Off-Resume Knowledge: An Inconclusive List of the Random Stuff I’ve Learned From Past Jobs.
I’ve been picking up some interesting “off resume” experiences throughout my career(s).
I’m proud of my mishmash of strange talents and knowledge that I’ve added to my repertoire through years of varied experiences. I’m happy that I’ve been exposed to so many different people and industries that I may not have had the chance to see if I’d stayed at any one company for several more years. It does take some explaining to interviewers though — who are usually very understanding once I explain that there are reasons why it looks like I’ve jumped from place to place.
So, here’s an inconclusive list of things that I’ve learned over my career that don’t exactly fit into my cover letter or CV.
Wish someone a happy Ramadan in Arabic — “Ramadan Mubarak.”
Determine if wine grapes are ready to harvest.
Determine if a watermelon is ripe enough to eat:
(Slap the watermelon. Do you feel a slight reverberation inside? If so, then it’s time to eat!)
Rewire antique chandeliers.
Rewrite a hand written to-do list that has both “formalize company” and “sell cabinet in front hallway” and make it into an actual business plan.
Order the exact right amount of food for a meeting of +30 people.
(The answer is always pizza).
Talk to strangers.
Ship an event booth and staff to 3 different events in 48 hours.
Sneak into networking events.
Calm a guide dog in a noisy room.
Deal with online trolls.
Learn that for a company to last, the employee and coworker comes first. The customer comes second.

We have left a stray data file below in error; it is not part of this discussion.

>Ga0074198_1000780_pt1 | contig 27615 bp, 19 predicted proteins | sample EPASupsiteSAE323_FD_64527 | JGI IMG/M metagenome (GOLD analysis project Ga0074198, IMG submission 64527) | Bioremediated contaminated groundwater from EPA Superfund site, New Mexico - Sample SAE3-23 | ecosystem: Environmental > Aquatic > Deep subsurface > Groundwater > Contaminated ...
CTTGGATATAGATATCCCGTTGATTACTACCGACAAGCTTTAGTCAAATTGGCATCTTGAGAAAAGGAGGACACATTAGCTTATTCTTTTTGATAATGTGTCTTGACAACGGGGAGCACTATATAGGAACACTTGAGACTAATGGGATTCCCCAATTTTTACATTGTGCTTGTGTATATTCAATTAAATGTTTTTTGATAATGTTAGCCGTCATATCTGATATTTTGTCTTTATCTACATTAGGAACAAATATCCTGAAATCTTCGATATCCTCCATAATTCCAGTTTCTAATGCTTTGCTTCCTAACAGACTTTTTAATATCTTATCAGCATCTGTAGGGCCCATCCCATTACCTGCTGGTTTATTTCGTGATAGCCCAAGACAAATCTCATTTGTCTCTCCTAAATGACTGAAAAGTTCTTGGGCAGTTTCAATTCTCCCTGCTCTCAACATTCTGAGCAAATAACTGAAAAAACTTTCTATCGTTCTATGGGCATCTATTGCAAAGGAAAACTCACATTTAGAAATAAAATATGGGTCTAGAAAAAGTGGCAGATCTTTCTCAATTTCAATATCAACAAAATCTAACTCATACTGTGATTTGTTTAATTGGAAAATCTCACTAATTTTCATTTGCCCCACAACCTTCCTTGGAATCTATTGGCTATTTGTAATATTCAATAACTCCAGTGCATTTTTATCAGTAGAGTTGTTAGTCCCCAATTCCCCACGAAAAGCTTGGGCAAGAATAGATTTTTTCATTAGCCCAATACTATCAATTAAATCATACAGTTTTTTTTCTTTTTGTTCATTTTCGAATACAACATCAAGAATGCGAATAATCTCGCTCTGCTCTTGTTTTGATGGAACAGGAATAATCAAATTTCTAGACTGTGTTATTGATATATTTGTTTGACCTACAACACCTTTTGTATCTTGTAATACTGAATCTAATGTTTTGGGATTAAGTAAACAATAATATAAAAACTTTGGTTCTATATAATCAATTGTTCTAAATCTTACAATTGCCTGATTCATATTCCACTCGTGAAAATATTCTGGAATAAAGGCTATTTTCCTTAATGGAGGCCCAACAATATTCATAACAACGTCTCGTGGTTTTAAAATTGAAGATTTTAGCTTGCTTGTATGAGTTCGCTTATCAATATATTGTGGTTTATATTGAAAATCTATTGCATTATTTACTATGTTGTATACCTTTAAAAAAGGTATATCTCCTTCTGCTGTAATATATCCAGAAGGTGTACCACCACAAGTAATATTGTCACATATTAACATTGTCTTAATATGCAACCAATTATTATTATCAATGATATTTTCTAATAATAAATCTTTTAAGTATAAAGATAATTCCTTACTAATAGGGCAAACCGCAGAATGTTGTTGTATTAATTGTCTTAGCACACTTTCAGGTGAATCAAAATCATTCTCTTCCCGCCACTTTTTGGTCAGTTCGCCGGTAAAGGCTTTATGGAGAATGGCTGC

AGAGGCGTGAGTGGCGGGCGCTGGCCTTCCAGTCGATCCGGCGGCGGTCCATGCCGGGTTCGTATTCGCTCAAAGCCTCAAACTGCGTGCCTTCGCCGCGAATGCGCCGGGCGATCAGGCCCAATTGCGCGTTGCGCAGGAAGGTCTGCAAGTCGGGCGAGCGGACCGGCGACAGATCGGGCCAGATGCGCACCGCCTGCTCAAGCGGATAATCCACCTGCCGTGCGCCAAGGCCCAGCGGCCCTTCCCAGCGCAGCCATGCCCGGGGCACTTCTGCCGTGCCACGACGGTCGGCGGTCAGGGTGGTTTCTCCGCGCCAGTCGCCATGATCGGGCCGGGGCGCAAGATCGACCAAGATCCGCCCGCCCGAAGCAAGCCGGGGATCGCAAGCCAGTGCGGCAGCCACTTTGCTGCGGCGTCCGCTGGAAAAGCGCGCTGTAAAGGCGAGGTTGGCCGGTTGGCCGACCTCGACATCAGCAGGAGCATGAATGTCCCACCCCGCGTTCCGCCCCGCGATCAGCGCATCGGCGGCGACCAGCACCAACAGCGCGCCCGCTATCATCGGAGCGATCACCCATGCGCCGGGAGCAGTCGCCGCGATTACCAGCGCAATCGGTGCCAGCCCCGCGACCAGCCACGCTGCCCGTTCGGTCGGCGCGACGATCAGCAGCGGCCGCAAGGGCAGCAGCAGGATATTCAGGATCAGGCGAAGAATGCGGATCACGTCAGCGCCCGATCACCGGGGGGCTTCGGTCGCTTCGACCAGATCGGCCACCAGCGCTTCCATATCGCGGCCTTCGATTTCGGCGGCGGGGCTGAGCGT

Lead a presentation that the audience doesn’t fall asleep during.
Turn a living room into a photography studio with a bucket of paint, some lights and curtains, and a projector screen.
(Hey, the studio doesn’t have to look nice, just the photos.)
Train a coworker who isn’t quite getting it.
(Take them to IHOP. Order pancakes. Reteach them whatever it is that they’re not getting in an informal, no-stress environment. Charge the pancakes to the company.)
How to move from a sales role, to operations, restaurant hospitality, to marketing.
How to quit.
How to get laid off
How to be unemployed.
How to become a freelancer.
How to project confidence to a potential client when I know I’ll be Googling “How to SEO” in a few hours.
How to do SEO.
How to have nine interviews in one week.
How to stand up for my own ideas.
How to start over in a new city, in a new job, in a new industry.
How to adapt.
How to be a beginner, again and again, until I realize somewhere along the way, I’ve become an expert.
How to be able to say with confidence, “I got this.”